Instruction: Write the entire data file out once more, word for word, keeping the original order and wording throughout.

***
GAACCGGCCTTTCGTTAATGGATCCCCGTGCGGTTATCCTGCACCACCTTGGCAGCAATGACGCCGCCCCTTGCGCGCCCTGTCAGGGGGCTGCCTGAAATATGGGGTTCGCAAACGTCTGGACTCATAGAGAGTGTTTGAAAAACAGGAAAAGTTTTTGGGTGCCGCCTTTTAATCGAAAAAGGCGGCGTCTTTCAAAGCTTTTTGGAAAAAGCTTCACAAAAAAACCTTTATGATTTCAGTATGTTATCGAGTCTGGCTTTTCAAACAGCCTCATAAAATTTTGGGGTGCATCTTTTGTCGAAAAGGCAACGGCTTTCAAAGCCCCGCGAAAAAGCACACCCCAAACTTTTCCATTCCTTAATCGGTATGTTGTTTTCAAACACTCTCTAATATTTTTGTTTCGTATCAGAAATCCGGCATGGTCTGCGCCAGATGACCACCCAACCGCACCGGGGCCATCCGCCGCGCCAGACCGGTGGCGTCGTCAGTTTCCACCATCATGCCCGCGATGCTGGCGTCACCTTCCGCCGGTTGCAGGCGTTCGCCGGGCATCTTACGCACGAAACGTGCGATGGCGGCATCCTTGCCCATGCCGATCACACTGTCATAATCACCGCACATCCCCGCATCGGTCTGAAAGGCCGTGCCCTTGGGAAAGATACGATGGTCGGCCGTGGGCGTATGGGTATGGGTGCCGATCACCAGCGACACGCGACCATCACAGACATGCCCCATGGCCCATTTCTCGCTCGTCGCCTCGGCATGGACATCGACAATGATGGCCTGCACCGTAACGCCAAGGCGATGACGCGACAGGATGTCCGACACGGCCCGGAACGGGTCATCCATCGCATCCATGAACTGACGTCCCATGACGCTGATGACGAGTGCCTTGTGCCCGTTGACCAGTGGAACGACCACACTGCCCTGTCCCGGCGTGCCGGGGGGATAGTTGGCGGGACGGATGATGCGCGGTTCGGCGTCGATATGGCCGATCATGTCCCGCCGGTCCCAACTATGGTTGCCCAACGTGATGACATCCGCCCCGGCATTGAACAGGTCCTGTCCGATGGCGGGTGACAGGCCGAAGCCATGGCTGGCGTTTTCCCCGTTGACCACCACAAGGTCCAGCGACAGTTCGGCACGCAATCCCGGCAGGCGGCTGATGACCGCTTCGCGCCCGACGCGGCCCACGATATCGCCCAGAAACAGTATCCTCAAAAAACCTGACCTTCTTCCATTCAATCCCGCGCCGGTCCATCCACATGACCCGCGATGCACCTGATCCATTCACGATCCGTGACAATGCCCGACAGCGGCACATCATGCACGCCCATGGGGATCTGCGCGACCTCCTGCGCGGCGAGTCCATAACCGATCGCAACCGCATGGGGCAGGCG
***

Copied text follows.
GAACCGGCCTTTCGTTAATGGATCCCCGTGCGGTTATCCTGCACCACCTTGGCAGCAATGACGCCGCCCCTTGCGCGCCCTGTCAGGGGGCTGCCTGAAATATGGGGTTCGCAAACGTCTGGACTCATAGAGAGTGTTTGAAAAACAGGAAAAGTTTTTGGGTGCCGCCTTTTAATCGAAAAAGGCGGCGTCTTTCAAAGCTTTTTGGAAAAAGCTTCACAAAAAAACCTTTATGATTTCAGTATGTTATCGAGTCTGGCTTTTCAAACAGCCTCATAAAATTTTGGGGTGCATCTTTTGTCGAAAAGGCAACGGCTTTCAAAGCCCCGCGAAAAAGCACACCCCAAACTTTTCCATTCCTTAATCGGTATGTTGTTTTCAAACACTCTCTAATATTTTTGTTTCGTATCAGAAATCCGGCATGGTCTGCGCCAGATGACCACCCAACCGCACCGGGGCCATCCGCCGCGCCAGACCGGTGGCGTCGTCAGTTTCCACCATCATGCCCGCGATGCTGGCGTCACCTTCCGCCGGTTGCAGGCGTTCGCCGGGCATCTTACGCACGAAACGTGCGATGGCGGCATCCTTGCCCATGCCGATCACACTGTCATAATCACCGCACATCCCCGCATCGGTCTGAAAGGCCGTGCCCTTGGGAAAGATACGATGGTCGGCCGTGGGCGTATGGGTATGGGTGCCGATCACCAGCGACACGCGACCATCACAGACATGCCCCATGGCCCATTTCTCGCTCGTCGCCTCGGCATGGACATCGACAATGATGGCCTGCACCGTAACGCCAAGGCGATGACGCGACAGGATGTCCGACACGGCCCGGAACGGGTCATCCATCGCATCCATGAACTGACGTCCCATGACGCTGATGACGAGTGCCTTGTGCCCGTTGACCAGTGGAACGACCACACTGCCCTGTCCCGGCGTGCCGGGGGGATAGTTGGCGGGACGGATGATGCGCGGTTCGGCGTCGATATGGCCGATCATGTCCCGCCGGTCCCAACTATGGTTGCCCAACGTGATGACATCCGCCCCGGCATTGAACAGGTCCTGTCCGATGGCGGGTGACAGGCCGAAGCCATGGCTGGCGTTTTCCCCGTTGACCACCACAAGGTCCAGCGACAGTTCGGCACGCAATCCCGGCAGGCGGCTGATGACCGCTTCGCGCCCGACGCGGCCCACGATATCGCCCAGAAACAGTATCCTCAAAAAACCTGACCTTCTTCCATTCAATCCCGCGCCGGTCCATCCACATGACCCGCGATGCACCTGATCCATTCACGATCCGTGACAATGCCCGACAGCGGCACATCATGCACGCCCATGGGGATCTGCGCGACCTCCTGCGCGGCGAGTCCATAACCGATCGCAACCGCATGGGGCAGGCG